Enable the Hitpoint mode from the window's Toolbar button. If this is the first time you enable this button with the current audio event inside the Sample Editor, Cubase will ask you a few questions on the audio content.
Check the Use level scan (detect normalized) because this will improve the chances of getting an accurate slicing of your audio loop.
Check the Adjust Loop if you can help Cubase find the appropriate hitpoints by entering the information in the fields below. If you are not sure about the values that need to be entered in these fields, skip to Step 11.
Set the Maximum number of bars value. The Maximum bars represents the number of bars you counted in the loop selected. If, on the other hand, you want to use only the first bar in a four-bar loop, for example, setting a maximum bars to "1" will tell Cubase you want to create slices only for the first bar.
CREATING GROOVE QUANTIZE TEMPLATES
You can create Groove Quantize templates from the timing information Cubase extracts from a sliced audio loop. You can then apply this Groove Quantize template to other audio or MIDI events. This said, to create a Groove, you can use only 1-bar drum patterns. If your audio content is longer than one bar, you should enter 1 in the maximum bar number, making sure that the groove you are trying to capture as a template is in that first bar. If not, you should select the bar you are targeting for the Groove Quantize.
Set the beats value from the drop-down menu. This does not affect the bar count, but rather which beat subdivision will remain as hitpoint slices. You can change this value later on if you are not sure, but chances are, the 1/16 value will work in most cases. With smaller beat subdivisions, you will get more slices, and vice versa.
The Minimum and Maximum BPM fields will help Cubase determine the right tempo. The smaller the range, the more precise this approximation will be.
Click on the Process button. Cubase will calculate the hitpoints for your audio segment, adding them along with the waveform display. The spacing between each hitpoint depends on the settings you included earlier, the sound itself as well as the beat subdivision value. The ruler also displays a special selection corresponding to the maximum bar length you set in Step 8 (see Figure 9.14).
If there are too few hitpoints for the number of beats in your looped segment, increase the hitpoint sensitivity slider value by sliding it to the right. Move this slider slowly until you've reached a satisfactory number of hitpoints. On the other hand, if you have too many hitpoints, move the slider to the left to reduce the number of hitpoints.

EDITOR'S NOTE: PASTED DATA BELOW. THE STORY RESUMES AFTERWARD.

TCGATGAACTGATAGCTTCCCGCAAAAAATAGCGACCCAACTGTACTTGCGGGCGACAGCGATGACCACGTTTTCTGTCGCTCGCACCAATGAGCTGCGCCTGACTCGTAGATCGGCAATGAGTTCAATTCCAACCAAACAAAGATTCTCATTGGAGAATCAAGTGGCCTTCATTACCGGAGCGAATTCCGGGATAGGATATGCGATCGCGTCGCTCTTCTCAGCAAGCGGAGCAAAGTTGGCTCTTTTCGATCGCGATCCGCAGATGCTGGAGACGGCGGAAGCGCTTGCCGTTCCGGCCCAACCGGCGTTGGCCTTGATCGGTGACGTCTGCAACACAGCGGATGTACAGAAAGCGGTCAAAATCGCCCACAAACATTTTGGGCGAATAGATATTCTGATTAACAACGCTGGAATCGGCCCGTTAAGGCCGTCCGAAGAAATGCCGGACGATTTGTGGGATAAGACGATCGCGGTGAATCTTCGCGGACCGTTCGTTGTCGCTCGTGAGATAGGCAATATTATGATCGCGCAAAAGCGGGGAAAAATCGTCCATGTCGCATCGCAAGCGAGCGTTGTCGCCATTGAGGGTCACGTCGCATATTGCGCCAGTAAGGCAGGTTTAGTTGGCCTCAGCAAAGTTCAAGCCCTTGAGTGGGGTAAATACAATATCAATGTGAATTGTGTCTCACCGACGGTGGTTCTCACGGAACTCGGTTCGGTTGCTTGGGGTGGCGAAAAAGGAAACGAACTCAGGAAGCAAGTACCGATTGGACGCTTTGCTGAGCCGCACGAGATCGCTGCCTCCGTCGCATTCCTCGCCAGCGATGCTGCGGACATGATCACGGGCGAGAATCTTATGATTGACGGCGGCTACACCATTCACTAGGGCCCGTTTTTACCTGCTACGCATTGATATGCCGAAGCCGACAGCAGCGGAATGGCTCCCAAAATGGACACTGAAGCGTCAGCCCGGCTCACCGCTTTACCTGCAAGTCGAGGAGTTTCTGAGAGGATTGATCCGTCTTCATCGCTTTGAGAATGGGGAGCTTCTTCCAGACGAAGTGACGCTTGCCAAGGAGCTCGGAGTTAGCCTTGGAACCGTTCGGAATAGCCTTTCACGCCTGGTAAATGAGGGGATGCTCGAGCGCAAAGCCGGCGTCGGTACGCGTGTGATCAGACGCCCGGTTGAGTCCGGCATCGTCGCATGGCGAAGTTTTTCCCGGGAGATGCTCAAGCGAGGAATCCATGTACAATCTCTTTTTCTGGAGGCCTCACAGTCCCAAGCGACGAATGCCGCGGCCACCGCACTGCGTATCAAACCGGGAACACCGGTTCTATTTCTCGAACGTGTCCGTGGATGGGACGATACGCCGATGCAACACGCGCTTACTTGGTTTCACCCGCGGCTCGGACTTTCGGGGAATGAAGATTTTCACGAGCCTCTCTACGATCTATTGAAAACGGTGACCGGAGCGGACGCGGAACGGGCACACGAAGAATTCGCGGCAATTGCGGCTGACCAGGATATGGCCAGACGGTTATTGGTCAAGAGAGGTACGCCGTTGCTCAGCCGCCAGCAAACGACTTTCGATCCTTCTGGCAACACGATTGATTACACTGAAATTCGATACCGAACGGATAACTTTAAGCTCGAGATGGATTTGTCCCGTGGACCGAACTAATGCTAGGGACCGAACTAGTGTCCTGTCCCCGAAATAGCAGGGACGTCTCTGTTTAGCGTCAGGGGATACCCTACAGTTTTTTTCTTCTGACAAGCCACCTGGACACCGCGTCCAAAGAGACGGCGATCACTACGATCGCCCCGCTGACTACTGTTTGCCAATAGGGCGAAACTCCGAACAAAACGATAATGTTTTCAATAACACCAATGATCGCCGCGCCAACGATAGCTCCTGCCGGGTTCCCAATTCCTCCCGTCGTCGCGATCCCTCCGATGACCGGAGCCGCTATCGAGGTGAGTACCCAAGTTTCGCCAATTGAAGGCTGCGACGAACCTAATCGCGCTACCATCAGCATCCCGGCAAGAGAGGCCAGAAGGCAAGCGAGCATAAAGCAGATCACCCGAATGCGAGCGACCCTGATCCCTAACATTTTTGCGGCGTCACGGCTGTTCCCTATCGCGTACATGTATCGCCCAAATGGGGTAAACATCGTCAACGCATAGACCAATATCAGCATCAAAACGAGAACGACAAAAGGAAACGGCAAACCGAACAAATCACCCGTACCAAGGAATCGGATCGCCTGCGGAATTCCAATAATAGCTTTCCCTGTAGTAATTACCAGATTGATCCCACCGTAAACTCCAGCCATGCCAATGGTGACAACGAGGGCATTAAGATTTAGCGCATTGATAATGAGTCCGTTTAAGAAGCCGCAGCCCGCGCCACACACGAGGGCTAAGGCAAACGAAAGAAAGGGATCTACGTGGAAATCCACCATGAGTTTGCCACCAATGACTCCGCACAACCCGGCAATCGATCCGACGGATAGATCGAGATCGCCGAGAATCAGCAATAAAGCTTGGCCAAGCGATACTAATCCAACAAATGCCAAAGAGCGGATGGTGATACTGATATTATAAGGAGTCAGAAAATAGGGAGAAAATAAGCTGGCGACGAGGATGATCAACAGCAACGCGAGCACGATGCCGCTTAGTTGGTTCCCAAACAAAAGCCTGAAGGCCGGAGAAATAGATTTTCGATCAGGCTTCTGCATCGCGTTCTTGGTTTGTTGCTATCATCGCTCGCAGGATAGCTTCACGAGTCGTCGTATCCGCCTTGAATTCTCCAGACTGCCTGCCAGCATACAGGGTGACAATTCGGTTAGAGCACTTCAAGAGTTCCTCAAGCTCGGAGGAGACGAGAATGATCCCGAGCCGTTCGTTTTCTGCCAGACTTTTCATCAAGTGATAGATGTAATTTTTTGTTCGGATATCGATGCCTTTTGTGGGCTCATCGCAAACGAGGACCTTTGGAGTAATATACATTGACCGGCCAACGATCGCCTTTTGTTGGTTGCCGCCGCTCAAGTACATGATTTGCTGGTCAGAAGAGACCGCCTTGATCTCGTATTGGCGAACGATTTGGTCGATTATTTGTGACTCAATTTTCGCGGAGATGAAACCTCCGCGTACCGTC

At this point, it is possible that each portion found between hitpoints represents a beat perfectly . Clicking on the Speaker button will allow you to hear the sound between two hitpoints individually by clicking anywhere between these two hitpoints. If each portion sounds like a beat without clicks or noticeable glitches at the beginning or the end, you are ready to create audio slices or a Groove Quantize template from the hitpoint's locations. However, in most cases, you will need to fine-tune the hitpoints before you do so.
You can move, erase, or create new hitpoints manually when in Hitpoint mode. The best way to move a hitpoint to an appropriate location or to create a new one is to zoom into the audio display area in order to properly position your hitpoint. When you preview a slice, it is important that each slice (space between two hitpoints) contains only one "hit," such as a kick, snare , or combination of instruments on the same beat subdivision. It is also important that the end of the slice does not end in a glitch. This is usually the case when the next hitpoint arrives just after the next sound has started, picking up that sound's attack transients at the end of the slice.
If you look at the example in Figure 9.15, you will notice that the hitpoint occurs directly on the beat. The instrument will probably sound like it does also because its peak is heard around this area as well, but as you can also notice, the attack begins before the hitpoint location. This causes the previous slice to play the beginning of the attack for the next slice, resulting in a glitch-like sound at the end of the slice. Moving the hitpoint a bit to the left, in this case, prevents this glitch from happening even if it means placing the hitpoint slightly before the quantize value. This only adds to the feel of the beat itself. We see how you can create a groove map later on, using the hitpoint locations as the template for this groove.
To move a hitpoint:
Enable the Snap to Zero Crossing button on the toolbar. This will restrain your movement to areas in the audio where the audio is silenced, reducing the risk of clicks and glitches at slice edges.
Zoom into the area you want to edit.
Select the Move Snap button from the Hitpoint tool. This button has three functions: Disable, Lock, and Move. Note that you can also move the hitpoint by using any other tool, except the Draw tool, by clicking and dragging inside the little triangular -shaped handle at the top of each hitpoint.
Click the hitpoint's handle and drag it to the desired location.
After you are satisfied with the location of this hitpoint, you can lock it.